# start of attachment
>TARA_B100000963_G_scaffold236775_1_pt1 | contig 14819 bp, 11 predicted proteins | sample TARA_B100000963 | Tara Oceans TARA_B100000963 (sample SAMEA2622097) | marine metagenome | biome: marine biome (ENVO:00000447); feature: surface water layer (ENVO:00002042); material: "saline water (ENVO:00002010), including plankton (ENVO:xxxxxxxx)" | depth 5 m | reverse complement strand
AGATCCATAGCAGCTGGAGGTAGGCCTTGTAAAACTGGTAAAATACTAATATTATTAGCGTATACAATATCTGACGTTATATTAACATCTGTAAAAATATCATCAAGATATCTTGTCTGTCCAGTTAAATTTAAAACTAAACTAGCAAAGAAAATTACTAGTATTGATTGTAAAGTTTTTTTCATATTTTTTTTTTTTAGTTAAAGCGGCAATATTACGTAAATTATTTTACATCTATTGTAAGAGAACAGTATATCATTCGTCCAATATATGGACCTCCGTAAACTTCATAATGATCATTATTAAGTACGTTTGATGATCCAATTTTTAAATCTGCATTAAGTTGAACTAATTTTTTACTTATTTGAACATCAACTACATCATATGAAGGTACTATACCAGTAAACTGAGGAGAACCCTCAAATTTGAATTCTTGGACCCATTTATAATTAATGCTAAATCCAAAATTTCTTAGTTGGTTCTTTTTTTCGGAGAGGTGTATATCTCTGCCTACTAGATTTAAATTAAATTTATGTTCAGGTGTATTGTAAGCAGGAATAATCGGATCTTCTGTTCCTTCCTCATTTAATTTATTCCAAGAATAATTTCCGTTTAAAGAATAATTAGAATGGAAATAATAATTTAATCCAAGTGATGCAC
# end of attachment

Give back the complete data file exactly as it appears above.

>TARA_B100000963_G_scaffold236775_1_pt1 | contig 14819 bp, 11 predicted proteins | sample TARA_B100000963 | Tara Oceans TARA_B100000963 (sample SAMEA2622097) | marine metagenome | biome: marine biome (ENVO:00000447); feature: surface water layer (ENVO:00002042); material: "saline water (ENVO:00002010), including plankton (ENVO:xxxxxxxx)" | depth 5 m | reverse complement strand
AGATCCATAGCAGCTGGAGGTAGGCCTTGTAAAACTGGTAAAATACTAATATTATTAGCGTATACAATATCTGACGTTATATTAACATCTGTAAAAATATCATCAAGATATCTTGTCTGTCCAGTTAAATTTAAAACTAAACTAGCAAAGAAAATTACTAGTATTGATTGTAAAGTTTTTTTCATATTTTTTTTTTTTAGTTAAAGCGGCAATATTACGTAAATTATTTTACATCTATTGTAAGAGAACAGTATATCATTCGTCCAATATATGGACCTCCGTAAACTTCATAATGATCATTATTAAGTACGTTTGATGATCCAATTTTTAAATCTGCATTAAGTTGAACTAATTTTTTACTTATTTGAACATCAACTACATCATATGAAGGTACTATACCAGTAAACTGAGGAGAACCCTCAAATTTGAATTCTTGGACCCATTTATAATTAATGCTAAATCCAAAATTTCTTAGTTGGTTCTTTTTTTCGGAGAGGTGTATATCTCTGCCTACTAGATTTAAATTAAATTTATGTTCAGGTGTATTGTAAGCAGGAATAATCGGATCTTCTGTTCCTTCCTCATTTAATTTATTCCAAGAATAATTTCCGTTTAAAGAATAATTAGAATGGAAATAATAATTTAATCCAAGTGATGCAC